Do Friendly Bacteria Push Evolution Of Host Species?
The new study is the work of Gil Sharon, from the department of Molecular Biology at Tel-Aviv University in Israel, and colleagues, and was published online before print on 1 November in the Proceedings of the National Academy of Sciences, PNAS.
Commensal bacteria live in mutually beneficial symbiosis with their hosts: the human body for example contains more of these beneficial bacterial cells than human cells, helping us to digest food and acquire nutrients like vitamins B and K, and helping our immune system fight bacteria that cause diseases.
The mainstream theory in modern evolutionary biology is that the unit of selection in evolution is the individual or gene. However, there is a competing theory, put forward by Wilson and Sober in the 1980s, that "superorganisms" comprising large groups or communities of co-operating species are also functionally organized to survive and adapt as a unit, and not all adaptations occur at the level of the gene or the individual.
Another theory that fits the superorganism framework is the "hologenome theory of evolution", put forward a couple of years ago by Israel-based husband and wife team Eugene Rosenberg and Ilana Zilber-Rosenberg, who are also co-authors of this latest fruitfly study.
The hologenome theory says the "holobiont", the animal or plant with all of its on-board microorganisms is the unit of selection in evolution, and that all of the diverse microbiota are part of this evolving superorganism. The hologenome is therefore the sum of the genomes of all the species in the holobiont, comprising all the genetic information of the host and its microbiota.
For the context of the fruitfly study, Sharon and colleagues started with the widely held idea that changes in mating preference are an early step in the evolution of new species.
They divided a population of Drosophila melanogaster and reared one half on a molasses medium and the other half on a starch medium, thus creating a significant change in their environment.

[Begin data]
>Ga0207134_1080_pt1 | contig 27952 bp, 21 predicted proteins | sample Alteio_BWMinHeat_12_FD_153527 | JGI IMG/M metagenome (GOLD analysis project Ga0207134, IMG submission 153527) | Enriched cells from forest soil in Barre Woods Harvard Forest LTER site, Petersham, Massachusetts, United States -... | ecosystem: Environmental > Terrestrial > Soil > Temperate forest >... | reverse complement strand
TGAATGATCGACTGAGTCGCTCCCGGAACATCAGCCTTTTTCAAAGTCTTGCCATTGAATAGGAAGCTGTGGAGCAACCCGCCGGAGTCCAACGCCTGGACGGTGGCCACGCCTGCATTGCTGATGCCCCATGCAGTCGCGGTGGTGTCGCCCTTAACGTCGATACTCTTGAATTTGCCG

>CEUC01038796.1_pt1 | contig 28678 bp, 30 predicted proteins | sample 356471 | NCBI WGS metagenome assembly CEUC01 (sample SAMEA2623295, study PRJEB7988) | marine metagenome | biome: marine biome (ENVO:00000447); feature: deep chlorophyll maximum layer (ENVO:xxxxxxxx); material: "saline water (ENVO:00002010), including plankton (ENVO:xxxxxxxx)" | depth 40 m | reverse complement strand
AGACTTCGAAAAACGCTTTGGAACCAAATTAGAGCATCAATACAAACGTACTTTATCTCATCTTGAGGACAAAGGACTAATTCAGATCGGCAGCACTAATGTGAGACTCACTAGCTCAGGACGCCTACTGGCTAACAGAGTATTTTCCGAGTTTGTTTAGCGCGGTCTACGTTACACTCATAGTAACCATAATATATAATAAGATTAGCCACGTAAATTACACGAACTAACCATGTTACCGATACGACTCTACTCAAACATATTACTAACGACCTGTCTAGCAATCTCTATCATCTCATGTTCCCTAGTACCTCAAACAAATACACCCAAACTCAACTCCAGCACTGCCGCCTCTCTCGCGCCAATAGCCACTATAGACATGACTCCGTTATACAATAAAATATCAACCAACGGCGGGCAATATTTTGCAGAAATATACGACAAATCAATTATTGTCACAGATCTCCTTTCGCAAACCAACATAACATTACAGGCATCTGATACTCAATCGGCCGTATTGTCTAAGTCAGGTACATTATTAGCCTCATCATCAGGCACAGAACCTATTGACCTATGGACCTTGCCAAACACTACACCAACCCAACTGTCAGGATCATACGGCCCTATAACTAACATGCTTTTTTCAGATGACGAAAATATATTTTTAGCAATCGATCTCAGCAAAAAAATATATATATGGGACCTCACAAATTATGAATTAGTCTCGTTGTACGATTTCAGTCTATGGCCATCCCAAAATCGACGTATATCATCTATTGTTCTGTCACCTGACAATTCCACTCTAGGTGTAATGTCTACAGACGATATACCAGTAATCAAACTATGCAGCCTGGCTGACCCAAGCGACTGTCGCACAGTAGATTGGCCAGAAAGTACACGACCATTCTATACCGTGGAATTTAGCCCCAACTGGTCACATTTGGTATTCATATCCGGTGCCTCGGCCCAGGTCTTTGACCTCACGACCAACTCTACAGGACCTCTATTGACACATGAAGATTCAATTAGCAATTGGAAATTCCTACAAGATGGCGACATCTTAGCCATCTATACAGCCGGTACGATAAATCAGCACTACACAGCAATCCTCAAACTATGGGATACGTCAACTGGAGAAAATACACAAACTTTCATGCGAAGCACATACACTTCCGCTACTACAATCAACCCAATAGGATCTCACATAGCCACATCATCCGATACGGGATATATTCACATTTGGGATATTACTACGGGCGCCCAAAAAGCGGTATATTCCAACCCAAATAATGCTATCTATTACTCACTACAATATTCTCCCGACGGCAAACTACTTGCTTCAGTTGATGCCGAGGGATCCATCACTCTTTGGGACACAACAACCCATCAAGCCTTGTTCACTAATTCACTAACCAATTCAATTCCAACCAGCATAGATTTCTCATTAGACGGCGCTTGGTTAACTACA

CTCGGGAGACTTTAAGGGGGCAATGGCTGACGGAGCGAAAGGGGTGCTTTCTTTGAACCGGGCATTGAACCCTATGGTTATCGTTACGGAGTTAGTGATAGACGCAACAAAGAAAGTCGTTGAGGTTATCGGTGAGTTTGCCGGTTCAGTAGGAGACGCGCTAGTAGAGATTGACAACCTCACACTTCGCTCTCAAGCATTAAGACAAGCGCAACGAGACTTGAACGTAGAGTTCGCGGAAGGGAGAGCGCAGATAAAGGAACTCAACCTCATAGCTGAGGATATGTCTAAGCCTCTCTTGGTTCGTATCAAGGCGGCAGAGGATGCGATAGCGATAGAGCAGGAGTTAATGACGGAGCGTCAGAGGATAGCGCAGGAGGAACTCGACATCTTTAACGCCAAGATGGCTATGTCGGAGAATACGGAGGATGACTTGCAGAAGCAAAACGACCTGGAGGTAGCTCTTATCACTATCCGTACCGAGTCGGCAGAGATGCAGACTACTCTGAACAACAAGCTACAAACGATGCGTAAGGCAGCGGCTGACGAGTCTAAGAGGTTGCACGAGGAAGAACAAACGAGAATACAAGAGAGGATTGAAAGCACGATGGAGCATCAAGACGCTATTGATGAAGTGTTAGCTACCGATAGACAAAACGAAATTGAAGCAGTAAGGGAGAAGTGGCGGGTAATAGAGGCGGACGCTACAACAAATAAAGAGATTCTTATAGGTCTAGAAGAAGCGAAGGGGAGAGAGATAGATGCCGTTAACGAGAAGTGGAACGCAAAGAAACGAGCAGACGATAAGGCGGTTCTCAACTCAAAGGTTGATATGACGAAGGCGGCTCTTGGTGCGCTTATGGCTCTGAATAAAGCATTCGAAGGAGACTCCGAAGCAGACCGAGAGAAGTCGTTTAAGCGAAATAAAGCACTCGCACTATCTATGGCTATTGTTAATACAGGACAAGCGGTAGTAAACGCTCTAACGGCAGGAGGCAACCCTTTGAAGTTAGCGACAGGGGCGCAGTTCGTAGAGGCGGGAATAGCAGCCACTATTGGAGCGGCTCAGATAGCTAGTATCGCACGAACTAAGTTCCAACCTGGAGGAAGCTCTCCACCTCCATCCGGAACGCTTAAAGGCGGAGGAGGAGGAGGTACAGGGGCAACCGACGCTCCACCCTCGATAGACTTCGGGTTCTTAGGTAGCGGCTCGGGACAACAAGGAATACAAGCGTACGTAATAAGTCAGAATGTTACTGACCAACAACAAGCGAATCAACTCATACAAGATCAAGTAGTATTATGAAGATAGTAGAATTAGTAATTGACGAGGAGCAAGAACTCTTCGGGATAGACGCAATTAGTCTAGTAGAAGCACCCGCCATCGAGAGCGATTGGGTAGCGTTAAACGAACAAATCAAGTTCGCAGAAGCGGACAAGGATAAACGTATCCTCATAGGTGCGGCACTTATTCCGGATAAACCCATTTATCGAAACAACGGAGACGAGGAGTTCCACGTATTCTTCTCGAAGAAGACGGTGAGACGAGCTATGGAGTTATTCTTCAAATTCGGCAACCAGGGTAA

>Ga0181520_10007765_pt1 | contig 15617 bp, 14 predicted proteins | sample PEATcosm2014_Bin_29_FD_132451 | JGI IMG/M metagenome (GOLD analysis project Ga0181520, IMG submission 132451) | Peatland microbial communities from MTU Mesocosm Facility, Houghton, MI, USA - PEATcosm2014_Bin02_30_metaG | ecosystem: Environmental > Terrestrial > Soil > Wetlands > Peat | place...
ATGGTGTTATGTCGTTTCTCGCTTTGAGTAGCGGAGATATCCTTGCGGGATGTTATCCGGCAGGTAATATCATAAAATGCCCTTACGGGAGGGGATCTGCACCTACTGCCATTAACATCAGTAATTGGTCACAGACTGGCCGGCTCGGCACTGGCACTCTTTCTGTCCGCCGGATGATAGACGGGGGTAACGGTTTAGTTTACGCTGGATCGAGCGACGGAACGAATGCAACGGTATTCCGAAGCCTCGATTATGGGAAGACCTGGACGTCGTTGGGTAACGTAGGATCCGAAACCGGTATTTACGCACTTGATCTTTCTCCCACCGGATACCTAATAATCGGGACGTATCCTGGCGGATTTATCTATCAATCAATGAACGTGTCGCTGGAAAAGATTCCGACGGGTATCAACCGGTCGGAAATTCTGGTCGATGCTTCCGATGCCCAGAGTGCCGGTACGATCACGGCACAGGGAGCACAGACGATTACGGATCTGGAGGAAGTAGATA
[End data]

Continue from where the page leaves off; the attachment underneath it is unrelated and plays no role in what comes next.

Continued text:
When they then mixed the populations together, they found that flies reared on molasses preferred to mate with others also reared on molasses, and the same with the starch-reared flies.
They found that this mating preference appeared after only one generation and held for at least 37 generations.
When they treated the flies with antibiotics, this preference vanished, suggesting it was something to do with the commensal bacteria living on and in the flies. They confirmed this by reinfecting the antibiotic-treated flies with bacteria-rich samples taken from them before they were treated.
By analysing the genetic information of the bacteria, they came up with a candidate that was most likely responsible for the mating preference change: Lactobacillus plantarum, which made up 26 per cent of the commensal bacteria in the starch flies and only 3 per cent of the bacteria in the molasses flies.
Their suspicions were confirmed when they again treated the flies with antibiotics and then reinfected them with a mixed culture of Lactobacillus species and a pure culture of Lactobacillus plantarum isolated from the starch-fed flies.
After some further analysis, which they still need to work on, Sharon and colleagues have tentatively proposed that the bacteria were changing the levels and chemical mix of the sex pheromones emitted by the flies to attract mates.
The crux of the experiment, as far as lending support to the superorganism concept and the hologenome theory, is the fact that the mating preference effect lasted for 37 generations.
This "very rapid and long lasting effect" could be enough to influence speciation, Mike Ritchie, an evolutionary biologist at the University of St Andrews in the UK, told Nature News.
Further research is now needed, to answer a wealth of other questions, for instance, to find out how the bacteria are passed onto new generations, and if the same process occurs in the wild.
"Commensal bacteria play a role in mating preference of Drosophila melanogaster."
Gil Sharon, Daniel Segal, John M. Ringo, Abraham Hefetz, Ilana Zilber-Rosenberg, and Eugene Rosenberg.
PNAS, Published online before print 1 November 2010.
Additional sources: Nature News, ROAR, Zilber-Rosenberg & Rosenberg (FEMS Microbiol Rev, 2008), Wilson & Sober (J Theor Biol., 1989).
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